How can I see a counsellor?

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Author: Canadian Mental Health Association, BC Division

 

Ask Us is for readers who want to take charge of their well-being, support a friend or loved one, find good help, or just learn more about mental health and substance use. Here, the information and resource experts at HeretoHelp will answer the questions that we’re asked most often. We`ll offer tips and information, and we`ll connect you with help in BC, Canada. If you have a question you’d like to ask, email us at askus@heretohelp.bc.ca, tweet @heretohelpbc, or log in to HeretoHelp and post a comment on this page.

You can find directories of counsellors through their professional organizations.

For more specialized counselling professionals, such as Marriage and Family Therapists, see the Federation of Associations for Counselling Therapists in British Columbia.

You can make an appointment on your own. You don’t need a doctor’s referral to see a counsellor.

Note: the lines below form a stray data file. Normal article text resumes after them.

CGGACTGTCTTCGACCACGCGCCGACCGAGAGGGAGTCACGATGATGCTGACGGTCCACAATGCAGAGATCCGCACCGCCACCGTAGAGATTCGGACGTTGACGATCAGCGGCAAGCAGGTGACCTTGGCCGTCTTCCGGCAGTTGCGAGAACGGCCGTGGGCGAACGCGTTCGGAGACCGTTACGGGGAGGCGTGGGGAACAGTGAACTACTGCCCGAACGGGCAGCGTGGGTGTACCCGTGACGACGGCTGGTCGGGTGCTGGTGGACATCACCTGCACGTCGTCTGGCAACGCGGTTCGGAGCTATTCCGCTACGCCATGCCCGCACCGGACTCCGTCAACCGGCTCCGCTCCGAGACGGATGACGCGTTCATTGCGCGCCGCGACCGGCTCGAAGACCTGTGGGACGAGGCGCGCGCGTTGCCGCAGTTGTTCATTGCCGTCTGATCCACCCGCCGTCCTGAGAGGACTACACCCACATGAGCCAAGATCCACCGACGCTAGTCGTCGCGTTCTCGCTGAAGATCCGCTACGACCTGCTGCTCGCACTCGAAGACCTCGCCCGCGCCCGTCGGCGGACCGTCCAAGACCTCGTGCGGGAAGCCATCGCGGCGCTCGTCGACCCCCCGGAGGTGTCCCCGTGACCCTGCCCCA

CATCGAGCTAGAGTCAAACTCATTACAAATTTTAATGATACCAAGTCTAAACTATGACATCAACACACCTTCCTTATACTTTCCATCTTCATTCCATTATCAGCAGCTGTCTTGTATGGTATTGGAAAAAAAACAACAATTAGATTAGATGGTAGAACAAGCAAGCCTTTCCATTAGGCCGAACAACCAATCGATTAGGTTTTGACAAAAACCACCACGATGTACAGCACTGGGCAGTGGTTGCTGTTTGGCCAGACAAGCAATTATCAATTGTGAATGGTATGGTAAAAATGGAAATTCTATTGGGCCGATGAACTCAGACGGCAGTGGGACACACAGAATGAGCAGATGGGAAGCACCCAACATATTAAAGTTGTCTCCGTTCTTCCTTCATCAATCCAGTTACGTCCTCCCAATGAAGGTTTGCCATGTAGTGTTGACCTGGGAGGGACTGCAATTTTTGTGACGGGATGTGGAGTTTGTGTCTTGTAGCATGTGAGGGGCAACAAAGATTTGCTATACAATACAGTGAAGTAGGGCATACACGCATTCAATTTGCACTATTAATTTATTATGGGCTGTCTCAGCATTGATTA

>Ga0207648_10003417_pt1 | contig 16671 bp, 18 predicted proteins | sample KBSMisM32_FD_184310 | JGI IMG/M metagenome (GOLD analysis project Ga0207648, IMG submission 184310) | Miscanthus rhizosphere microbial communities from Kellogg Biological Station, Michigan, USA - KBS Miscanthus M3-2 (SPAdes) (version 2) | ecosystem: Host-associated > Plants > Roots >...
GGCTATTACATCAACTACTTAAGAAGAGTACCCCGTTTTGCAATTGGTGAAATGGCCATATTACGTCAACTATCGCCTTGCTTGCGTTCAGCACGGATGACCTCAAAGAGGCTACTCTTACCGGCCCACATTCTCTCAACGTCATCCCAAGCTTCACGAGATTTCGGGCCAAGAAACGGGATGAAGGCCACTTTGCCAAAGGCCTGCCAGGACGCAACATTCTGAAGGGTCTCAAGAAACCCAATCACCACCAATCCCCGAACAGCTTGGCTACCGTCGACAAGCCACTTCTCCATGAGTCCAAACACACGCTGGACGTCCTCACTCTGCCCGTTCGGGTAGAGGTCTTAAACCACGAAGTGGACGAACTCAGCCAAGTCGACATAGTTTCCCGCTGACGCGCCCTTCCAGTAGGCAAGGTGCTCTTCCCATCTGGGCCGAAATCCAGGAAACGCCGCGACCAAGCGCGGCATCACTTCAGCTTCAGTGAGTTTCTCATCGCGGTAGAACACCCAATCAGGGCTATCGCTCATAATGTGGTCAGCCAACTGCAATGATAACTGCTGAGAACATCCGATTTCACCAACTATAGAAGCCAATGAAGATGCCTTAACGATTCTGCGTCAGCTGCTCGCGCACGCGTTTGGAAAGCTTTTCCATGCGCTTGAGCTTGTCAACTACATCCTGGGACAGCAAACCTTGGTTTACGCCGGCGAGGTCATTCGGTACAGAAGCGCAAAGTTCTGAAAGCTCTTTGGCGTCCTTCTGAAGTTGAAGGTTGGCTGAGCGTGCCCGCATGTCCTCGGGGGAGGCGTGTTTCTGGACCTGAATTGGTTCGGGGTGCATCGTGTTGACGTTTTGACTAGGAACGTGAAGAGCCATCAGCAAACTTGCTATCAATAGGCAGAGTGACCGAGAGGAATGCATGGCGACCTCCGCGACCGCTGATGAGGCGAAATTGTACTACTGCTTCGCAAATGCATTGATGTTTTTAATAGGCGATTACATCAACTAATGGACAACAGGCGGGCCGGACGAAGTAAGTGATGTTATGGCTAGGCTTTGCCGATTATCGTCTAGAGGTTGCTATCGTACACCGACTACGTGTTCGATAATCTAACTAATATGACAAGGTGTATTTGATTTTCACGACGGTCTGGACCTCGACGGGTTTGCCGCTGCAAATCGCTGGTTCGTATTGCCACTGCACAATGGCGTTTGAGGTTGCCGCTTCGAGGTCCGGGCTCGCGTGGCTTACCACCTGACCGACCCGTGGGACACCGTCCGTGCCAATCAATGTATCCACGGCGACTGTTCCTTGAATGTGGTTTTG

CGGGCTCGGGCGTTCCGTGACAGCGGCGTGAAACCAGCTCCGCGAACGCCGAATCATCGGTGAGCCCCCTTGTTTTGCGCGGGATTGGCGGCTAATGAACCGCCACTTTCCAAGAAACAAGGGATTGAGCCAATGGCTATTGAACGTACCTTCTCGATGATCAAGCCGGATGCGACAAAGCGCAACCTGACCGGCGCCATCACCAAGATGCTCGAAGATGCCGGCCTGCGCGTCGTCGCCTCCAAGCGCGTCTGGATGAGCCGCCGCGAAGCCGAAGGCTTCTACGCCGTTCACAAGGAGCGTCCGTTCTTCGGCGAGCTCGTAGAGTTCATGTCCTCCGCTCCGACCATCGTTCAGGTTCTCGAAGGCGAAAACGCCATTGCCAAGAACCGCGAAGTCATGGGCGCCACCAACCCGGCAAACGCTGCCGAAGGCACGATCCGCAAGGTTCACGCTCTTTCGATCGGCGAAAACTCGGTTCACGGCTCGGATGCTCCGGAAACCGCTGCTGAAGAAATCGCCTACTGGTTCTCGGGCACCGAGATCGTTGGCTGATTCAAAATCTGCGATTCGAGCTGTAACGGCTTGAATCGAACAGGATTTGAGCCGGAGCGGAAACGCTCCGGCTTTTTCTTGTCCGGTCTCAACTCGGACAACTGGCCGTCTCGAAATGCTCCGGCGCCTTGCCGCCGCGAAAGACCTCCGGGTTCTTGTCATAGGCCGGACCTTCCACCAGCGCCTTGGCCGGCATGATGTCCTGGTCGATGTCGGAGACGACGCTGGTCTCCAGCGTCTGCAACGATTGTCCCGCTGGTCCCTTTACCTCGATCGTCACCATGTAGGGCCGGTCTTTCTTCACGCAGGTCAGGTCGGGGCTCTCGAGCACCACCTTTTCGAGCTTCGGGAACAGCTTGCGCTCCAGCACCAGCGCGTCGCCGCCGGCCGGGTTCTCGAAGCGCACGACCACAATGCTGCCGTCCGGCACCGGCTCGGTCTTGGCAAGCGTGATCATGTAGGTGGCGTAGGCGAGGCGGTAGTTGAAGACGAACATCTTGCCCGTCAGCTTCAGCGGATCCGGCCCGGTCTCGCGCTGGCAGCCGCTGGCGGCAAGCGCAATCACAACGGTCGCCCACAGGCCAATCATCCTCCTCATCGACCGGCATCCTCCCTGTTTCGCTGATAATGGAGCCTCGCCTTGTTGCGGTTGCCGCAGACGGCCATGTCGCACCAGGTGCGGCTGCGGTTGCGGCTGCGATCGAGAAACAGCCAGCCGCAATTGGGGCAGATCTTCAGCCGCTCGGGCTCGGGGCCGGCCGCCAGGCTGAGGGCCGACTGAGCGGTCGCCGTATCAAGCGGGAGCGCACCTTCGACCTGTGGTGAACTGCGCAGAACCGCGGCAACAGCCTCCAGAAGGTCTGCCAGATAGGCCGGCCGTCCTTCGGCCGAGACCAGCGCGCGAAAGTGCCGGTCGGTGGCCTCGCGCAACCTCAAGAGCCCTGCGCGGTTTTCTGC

Counsellors are not usually covered by MSP, so you’ll have to pay for the cost of the appointment yourself. Workplace extended health benefits, Employee (Family) Assistance Programs, or private health insurance plans may help cover some costs. Some counsellors may offer a sliding scale based on your income. If you’re facing financial hardship, you can ask when you make the appointment.

If you want to learn more about lower-cost options to access counselling, email askus@heretohelp.bc.ca with your location and our information and referrals team can see what options there may be in your community.

If you see a counsellor through a public mental health centre like a mental health team or outpatient psychiatry program, it will still be covered by MSP. Talk to your care provider if you have questions or want to learn more.

Indigenous community members can access some counselling services locally or through the First Nations Health Authority. Contact your local Band or local Friendship Centre, or contact the First Nations Health Authority at www.fnha.ca/benefits.

 

 
About the author

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The Canadian Mental Health Association promotes the mental health of all and supports the resilience and recovery of people experiencing a mental illness through public education, community-based research, advocacy, and direct services. Visit www.cmha.bc.ca.

 
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